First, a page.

March 5, 2012 | 3:18 pm
Posted by Naomi Pfefferman
Father figures emerge prominently in the films of Paul Weitz—as do complex relationships between fathers and sons. The last time I spoke with the convivial filmmaker was regarding “About a Boy”, the 2003 film Weitz made with his brother, Chris Weitz (“A Better Life”), about a selfish bachelor (Hugh Grant) who becomes surrogate father to a misfit kid. At the time, the brothers told me their interest in fathers and sons partly stemmed from memories of their own late father, John Weitz, a Jew who had fled the Nazis, spied for the OSS, helped liberate Dachau and later became a dashing, legendary New York fashion designer who also raced cars professionally.
Paul Weitz went on to direct films such as “In Good Company” and “Little Fockers,” the comedy starring Robert De Niro as the formidable father-in-law to nebbish Ben Stiller. Now comes “Being Flynn,” inspired by Nick Flynn’s memoir about reuniting with his absent father when he becomes a guest at the homeless shelter where Nick works.
De Niro portrays Jonathan Flynn—menacing, grandiose, possibly bipolar and utterly unrepentant – who believes himself to be one of the greatest writers who has ever lived, even though he has published nothing. Paul Dano (“There Will be Blood”) plays Nick, who himself is battling addictions while struggling to become a writer and to find his way in the world.
Weitz labored for seven years to bring Nick’s book, “Another Bulls—t Night in Suck City,” to the screen; he spent time visiting homeless shelters as research and even shot one sequence guerrilla style, without permits, in Manhattan’s financial district to capture the homeless Jonathan weathering a blizzard.
“A son meeting his father for the first time, in these extremely loaded circumstances, felt like some sort of fable to me, about whether we’re fated to become our parents or whether we can create ourselves,” Paul said of why he was drawn to the story.
Here are further excerpts from our interview:
NPM: In the film, Jonathan Flynn can be hostile and even dangerous. What was your first meeting like with him?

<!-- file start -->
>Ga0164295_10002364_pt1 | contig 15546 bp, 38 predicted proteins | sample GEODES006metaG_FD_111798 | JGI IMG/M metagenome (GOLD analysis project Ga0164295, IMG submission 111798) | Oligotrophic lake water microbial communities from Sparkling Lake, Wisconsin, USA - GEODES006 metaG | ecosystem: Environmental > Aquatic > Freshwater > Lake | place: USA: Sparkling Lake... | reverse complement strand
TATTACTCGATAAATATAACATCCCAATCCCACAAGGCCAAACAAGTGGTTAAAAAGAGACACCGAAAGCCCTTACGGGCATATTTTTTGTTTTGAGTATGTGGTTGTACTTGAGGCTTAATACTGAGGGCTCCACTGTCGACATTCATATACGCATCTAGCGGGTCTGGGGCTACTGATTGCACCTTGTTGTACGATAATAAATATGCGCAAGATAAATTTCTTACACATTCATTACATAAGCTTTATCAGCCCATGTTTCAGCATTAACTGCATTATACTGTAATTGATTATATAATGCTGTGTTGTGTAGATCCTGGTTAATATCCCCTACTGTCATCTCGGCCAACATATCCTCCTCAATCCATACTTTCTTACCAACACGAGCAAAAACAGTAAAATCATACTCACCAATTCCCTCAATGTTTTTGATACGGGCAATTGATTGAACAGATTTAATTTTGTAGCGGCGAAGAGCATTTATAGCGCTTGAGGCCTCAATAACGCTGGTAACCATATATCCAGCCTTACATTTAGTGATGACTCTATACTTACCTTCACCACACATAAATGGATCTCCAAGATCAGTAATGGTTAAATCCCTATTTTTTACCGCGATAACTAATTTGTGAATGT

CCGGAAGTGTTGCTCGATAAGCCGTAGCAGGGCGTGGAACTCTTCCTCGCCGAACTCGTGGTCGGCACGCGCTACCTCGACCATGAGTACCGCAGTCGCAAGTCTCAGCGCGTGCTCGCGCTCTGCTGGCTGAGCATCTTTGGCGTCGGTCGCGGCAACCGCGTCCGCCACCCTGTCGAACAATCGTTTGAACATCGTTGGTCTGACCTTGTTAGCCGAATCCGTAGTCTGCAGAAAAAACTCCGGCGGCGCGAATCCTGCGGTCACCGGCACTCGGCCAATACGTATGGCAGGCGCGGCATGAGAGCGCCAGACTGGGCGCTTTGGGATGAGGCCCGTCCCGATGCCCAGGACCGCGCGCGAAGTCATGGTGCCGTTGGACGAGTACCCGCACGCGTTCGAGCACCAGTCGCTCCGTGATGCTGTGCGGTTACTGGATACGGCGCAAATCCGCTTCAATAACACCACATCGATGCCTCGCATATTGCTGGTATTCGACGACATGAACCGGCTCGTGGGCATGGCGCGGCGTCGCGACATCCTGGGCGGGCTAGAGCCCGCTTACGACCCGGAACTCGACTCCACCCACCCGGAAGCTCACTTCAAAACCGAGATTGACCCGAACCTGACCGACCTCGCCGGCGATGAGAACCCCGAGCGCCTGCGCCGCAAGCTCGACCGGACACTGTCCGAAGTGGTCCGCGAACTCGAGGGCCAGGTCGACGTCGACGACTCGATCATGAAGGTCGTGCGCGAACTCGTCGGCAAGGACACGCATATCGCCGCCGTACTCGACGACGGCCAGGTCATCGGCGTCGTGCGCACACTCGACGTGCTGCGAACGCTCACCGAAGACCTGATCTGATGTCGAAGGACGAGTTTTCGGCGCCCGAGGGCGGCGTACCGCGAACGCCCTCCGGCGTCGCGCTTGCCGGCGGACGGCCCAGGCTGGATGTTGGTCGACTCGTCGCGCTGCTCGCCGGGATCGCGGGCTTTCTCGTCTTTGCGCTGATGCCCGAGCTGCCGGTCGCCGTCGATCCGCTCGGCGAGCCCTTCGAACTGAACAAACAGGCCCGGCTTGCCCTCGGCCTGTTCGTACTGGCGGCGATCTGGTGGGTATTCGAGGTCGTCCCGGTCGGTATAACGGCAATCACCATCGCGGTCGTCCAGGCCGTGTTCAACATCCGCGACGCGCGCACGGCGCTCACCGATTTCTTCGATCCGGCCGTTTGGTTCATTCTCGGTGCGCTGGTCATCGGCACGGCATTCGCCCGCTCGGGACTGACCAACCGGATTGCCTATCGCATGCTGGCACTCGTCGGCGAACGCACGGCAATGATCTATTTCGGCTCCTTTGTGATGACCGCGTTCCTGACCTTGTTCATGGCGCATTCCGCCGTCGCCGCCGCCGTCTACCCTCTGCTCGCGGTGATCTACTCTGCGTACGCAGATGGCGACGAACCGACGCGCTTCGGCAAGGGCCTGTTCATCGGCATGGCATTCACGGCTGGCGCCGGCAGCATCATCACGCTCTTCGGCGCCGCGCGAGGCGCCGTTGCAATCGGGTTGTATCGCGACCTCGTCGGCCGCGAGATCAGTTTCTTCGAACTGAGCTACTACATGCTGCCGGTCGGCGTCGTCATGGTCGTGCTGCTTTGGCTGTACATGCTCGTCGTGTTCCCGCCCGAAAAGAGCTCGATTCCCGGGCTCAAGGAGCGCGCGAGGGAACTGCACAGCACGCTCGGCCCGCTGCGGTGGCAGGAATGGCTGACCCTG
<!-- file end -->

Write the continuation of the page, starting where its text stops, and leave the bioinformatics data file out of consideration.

PW: Nick took me to meet with him at the assisted care facility where he now lives. While De Niro in the film has essentially a baseball bat with nails driven into it that he would use to intimidate people, at that point the real Jonathan had lost his club. But I remember sitting on his bed with him, chatting, and just to illustrate how nobody would mess with him, he reached under the mattress and pulled out a really large butcher knife and then kind of waved it in my face. I probably flinched, but I also just tried to not have any particular reaction because I didn’t want to elicit anything from Jonathan. I was not going to make any sudden moves. And Nick was kind of chuckling because I was getting the real Jonathan Flynn. Then eventually we chatted for a couple of moments and he put the knife away and the conversation continued.
NPM: Does Jonathan Flynn have bipolar disorder?
PW: I imagine that one might diagnose him as bipolar; however, there’s also been a fair amount of organic damage to his brain through the drinking— he used to be drunk all the time—so I think it’s hard to extricate what might be a chemical imbalance from what may have been alcohol-related. And he was homeless off and on, in real life, over the course of two or three years.
NPM: De Niro’s character drives a cab before he becomes homeless; did you intend that as a deliberate reference to the actor’s iconic role in “Taxi Driver?”
PW: The taxi driver aspect was a coincidence, because that in real life was Jonathan’s job, which I was quite anxious about, frankly. I knew that starting the movie with Robert De Niro walking through taxi depot and driving out in a yellow cab would elicit a whole bunch of movie references – sort of like treading on hallowed cinematic ground. But I do feel that part the reason why I was so excited for De Niro to play Jonathan is that it’s a movie about a son who makes a mythic figure of his father. So the degree of iconography that De Niro brings to the role, through all these great performances we think of him doing, would actually be beneficial on a subconscious level to the audience.